One often here’s the ‘no two witnesses have the same story’ answer to many situations where conflicting information is apparently conveyed. However, I was still surprised last year to hear an ex-policeman say that if all the witnesses stories were about the same they knew the witnesses were colluding and that the hardest part of the job was to piece together the picture of what happened from the multiple witness accounts. People focus on different things according to what they see or hear, what they think is important or what impacted them the most when recounting past happenings.

Writers have similar variations, their writing is not necessarily chronological, they may wish to highlight a certain aspect whether to make a particular point or because of their background e.g. Luke (was he a doctor?) lends them to a particular angle, they may use different sources and they may not include everything they know in what they write.

As the scribes were both writers and witnesses (in many cases) I therefore find the hotch potchness of the accounts unsurprising. As for Paul not mentioning women well if he knew no one had believed the first women who saw Jesus he may not have recounted the witnesses he knew his audience would count as credible.

I still see the end results of what has been written as being scripted by the Holy Spirit and therefore reliable as it stands. I understand the value of story and parable, however, when a piece of writing is not specifically scripted as a parable or analogy in scripture I do not take it as so. This is because God once gifted me with a vision which confirmed a fact communicated in the OT (although this was not the message of the vision); later I encountered this fact as being taught as ‘merely a metaphor’ or an ‘analogy’ to convey a theological understanding. Although I had never thought it was an analogy by then I knew it wasn’t ,and it was a caution to be extra careful of adding ones own interpretation because we can’t conceive it being or having been a tangible reality.

Anonymous said...

I am very appreciative, Peter, of the presentation in these two posts on the biblical resurrection accounts. Might I express surprise that, other than an allusion by Jean (who at the same time advocates for individual revelation as a trumping hermeneutical tool), there is no mention of inspiration or its effect on these texts. My surprise is heightened that no one is highlighting this… Were I to post these posts, I think I can imagine being strongly censured for not making this explicitly crystal clear…

Might I be forgiven for thinking that many of your readers would see inspiration, at a minimum, ensuring the truth of the text within the genre of that particular piece of text?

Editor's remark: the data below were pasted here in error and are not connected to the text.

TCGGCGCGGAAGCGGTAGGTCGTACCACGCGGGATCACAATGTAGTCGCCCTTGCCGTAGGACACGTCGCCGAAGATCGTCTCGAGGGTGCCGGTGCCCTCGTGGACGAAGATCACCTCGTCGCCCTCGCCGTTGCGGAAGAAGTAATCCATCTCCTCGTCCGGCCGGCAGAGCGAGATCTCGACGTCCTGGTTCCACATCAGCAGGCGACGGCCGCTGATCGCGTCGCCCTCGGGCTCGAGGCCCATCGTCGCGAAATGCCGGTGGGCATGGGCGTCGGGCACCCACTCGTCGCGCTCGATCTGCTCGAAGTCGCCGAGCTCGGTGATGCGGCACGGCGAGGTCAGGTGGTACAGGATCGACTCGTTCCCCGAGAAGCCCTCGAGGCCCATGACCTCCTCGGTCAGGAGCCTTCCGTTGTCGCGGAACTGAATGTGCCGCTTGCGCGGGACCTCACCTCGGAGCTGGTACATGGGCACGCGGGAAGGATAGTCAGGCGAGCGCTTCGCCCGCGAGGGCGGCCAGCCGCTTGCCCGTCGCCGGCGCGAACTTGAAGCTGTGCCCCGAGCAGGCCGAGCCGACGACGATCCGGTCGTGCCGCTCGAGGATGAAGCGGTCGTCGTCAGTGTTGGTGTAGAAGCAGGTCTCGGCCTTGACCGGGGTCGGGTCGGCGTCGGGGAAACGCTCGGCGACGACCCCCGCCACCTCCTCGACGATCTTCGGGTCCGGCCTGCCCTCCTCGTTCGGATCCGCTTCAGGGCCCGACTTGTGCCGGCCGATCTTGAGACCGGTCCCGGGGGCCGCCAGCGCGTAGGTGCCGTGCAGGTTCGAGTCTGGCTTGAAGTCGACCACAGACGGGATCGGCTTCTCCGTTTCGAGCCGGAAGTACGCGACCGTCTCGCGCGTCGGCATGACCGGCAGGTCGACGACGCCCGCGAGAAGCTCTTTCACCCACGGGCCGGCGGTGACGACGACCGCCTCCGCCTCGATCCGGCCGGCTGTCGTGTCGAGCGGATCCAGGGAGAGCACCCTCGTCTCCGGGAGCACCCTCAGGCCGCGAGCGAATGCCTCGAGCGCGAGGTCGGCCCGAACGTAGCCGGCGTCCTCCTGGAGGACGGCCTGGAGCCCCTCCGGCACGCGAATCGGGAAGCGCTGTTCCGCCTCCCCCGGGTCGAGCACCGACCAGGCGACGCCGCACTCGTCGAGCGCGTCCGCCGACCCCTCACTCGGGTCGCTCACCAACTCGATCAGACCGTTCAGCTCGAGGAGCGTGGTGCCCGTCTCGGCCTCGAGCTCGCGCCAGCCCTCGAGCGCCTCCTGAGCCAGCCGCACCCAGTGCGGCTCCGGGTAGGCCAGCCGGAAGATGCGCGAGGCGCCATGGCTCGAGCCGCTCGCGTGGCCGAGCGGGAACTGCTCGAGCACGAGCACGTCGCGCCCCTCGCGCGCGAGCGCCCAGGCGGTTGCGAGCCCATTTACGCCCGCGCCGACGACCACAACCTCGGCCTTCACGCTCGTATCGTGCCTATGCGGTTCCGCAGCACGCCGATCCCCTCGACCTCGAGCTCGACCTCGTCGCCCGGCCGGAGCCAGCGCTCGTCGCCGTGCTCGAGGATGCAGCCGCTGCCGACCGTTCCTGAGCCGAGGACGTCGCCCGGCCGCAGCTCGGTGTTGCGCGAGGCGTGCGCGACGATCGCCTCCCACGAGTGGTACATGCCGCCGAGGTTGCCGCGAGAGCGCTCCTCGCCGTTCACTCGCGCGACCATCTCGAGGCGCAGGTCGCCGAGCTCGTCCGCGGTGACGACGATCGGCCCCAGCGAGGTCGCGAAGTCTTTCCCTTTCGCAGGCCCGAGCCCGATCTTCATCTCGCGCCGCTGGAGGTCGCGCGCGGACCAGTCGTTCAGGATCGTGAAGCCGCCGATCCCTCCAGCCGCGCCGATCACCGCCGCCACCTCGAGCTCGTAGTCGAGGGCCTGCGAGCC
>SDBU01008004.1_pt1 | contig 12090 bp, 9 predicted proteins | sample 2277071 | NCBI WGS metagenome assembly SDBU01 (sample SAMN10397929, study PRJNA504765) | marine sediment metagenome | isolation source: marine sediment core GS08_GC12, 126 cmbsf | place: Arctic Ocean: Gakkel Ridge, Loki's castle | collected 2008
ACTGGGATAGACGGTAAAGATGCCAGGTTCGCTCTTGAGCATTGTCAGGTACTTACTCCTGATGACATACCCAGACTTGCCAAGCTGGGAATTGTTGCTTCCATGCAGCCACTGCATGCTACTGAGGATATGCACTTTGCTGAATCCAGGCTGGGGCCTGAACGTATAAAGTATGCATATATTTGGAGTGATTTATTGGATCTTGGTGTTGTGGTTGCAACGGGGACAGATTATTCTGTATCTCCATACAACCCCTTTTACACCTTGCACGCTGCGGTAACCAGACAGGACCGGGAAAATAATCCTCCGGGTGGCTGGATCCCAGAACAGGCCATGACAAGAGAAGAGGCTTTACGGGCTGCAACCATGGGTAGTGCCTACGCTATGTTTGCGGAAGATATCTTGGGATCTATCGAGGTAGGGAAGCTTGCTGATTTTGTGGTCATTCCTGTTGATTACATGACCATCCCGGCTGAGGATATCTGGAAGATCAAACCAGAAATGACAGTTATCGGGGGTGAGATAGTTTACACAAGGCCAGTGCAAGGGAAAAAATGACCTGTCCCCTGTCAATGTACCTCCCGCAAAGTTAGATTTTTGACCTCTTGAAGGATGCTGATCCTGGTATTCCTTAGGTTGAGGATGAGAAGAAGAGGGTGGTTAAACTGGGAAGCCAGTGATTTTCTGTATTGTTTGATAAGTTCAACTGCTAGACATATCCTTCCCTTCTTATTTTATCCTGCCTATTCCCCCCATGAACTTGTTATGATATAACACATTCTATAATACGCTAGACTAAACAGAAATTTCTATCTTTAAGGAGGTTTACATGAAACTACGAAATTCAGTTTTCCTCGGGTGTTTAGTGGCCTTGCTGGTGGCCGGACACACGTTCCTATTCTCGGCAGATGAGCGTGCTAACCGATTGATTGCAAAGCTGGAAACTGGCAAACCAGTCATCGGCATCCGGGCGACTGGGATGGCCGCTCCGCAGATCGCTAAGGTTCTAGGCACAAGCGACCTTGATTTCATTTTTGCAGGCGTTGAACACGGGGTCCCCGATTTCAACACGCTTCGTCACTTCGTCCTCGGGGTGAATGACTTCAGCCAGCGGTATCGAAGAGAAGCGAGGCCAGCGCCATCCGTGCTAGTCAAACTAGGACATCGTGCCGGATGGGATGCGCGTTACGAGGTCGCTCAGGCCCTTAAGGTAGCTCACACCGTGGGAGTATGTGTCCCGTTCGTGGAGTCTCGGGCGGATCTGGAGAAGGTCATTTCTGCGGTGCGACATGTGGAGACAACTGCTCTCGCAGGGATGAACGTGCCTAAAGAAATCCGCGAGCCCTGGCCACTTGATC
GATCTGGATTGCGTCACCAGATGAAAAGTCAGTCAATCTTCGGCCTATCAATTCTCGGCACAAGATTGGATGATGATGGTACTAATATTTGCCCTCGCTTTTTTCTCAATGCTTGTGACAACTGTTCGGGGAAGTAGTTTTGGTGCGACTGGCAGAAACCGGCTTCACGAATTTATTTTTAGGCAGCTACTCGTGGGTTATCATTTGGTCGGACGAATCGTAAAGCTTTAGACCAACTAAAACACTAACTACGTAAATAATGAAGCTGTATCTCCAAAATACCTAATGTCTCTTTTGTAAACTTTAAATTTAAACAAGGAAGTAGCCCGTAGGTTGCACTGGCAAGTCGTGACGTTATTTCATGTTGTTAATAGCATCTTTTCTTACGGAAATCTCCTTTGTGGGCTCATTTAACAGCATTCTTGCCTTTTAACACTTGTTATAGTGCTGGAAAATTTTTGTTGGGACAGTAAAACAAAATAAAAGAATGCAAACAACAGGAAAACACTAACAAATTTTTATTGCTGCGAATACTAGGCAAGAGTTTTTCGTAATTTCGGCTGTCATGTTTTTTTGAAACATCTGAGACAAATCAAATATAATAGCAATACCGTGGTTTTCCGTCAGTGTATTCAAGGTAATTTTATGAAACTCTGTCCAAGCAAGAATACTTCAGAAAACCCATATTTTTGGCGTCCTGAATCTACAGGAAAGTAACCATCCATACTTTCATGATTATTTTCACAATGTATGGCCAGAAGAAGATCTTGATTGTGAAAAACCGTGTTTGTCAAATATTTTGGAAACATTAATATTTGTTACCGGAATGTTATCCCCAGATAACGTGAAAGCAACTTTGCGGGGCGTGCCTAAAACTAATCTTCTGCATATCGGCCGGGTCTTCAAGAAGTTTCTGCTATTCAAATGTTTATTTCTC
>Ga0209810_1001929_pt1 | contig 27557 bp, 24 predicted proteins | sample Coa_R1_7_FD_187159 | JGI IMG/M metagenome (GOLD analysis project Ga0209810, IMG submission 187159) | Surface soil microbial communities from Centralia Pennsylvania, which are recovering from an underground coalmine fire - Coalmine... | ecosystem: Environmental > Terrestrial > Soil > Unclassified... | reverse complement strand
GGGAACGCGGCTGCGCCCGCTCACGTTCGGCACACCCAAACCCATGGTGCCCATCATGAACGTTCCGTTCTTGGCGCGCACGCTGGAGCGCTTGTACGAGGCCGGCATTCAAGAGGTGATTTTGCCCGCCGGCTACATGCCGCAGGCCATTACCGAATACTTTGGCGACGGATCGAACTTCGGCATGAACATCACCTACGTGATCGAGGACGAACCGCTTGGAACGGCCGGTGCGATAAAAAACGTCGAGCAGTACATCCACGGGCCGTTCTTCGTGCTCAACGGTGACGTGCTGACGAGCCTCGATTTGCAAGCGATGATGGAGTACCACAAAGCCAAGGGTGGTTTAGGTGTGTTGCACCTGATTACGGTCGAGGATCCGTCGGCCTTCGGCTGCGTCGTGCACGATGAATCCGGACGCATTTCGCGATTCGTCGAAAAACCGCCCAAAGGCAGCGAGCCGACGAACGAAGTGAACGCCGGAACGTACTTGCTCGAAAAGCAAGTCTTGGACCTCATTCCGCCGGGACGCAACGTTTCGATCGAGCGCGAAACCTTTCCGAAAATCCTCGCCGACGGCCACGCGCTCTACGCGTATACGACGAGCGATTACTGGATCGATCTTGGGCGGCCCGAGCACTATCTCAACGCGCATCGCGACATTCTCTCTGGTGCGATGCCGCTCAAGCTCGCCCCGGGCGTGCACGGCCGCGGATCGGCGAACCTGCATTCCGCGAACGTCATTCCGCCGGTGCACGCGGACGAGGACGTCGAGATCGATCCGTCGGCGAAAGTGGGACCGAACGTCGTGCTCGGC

Instead, the model within the conversation here appears bent towards a human-error/limitations approach with multiple witnesses to the same historical event – an approach which is adamantly opposed (regularly by the same people) when it comes to the topic-which-may-not-be-named-here within the biblical texts.

That there are nearly no intersecting facts in the various resurrection accounts, and contradictions beyond what is provided here, is then used to argue for the historicity of an empty-tomb-resurrection. The question that immediately follows is: proponents of this theory, how would you imagine truly contradictory resurrection stories to look so that you would no longer be able to let them lead to your conclusion that their contradictions mean it is historical?

What difference do people here see that inspiration makes to mistaken human recollection?

Accepting the historicity of the exception, in Jesus’ case, to Roman practice to deny burial of those crucified, I cannot recall anyone suggesting the place where Jesus’ body was laid being reused – and I’m trying to imagine, from a simply human perspective, how such a suggestion would have concretely felt. The suggestion that anyone a couple of decades later would even consider seeking out the tomb to ascertain the historicity of the resurrection is ahistorical. Bodies decomposed quickly, and the bones were then kept on shelves in an ossuary. No one in 50 AD would think that showing an empty tomb proved a person had risen two decades earlier!

So, following the methodology of these posts, the first account (two decades after the events) of the resurrection makes no reference to an empty tomb. And the next account (another decade and a half later) makes no reference to resurrection appearances. Whilst one can account for significantly different locations of the risen Jesus – he is not limited by place – there is no accounting for the different locations of those to whom he appears: “he ordered them not to leave Jerusalem”/”Go to Galilee”.

What seems to be happening within the conversations here is an approach, regularly denigrated when I use it, that understands faith in the Risen Jesus to precede the first accounts we have and to be the ongoing context within which we read and proclaim these accounts.

Alleluia! Christ is Risen!


Anonymous said...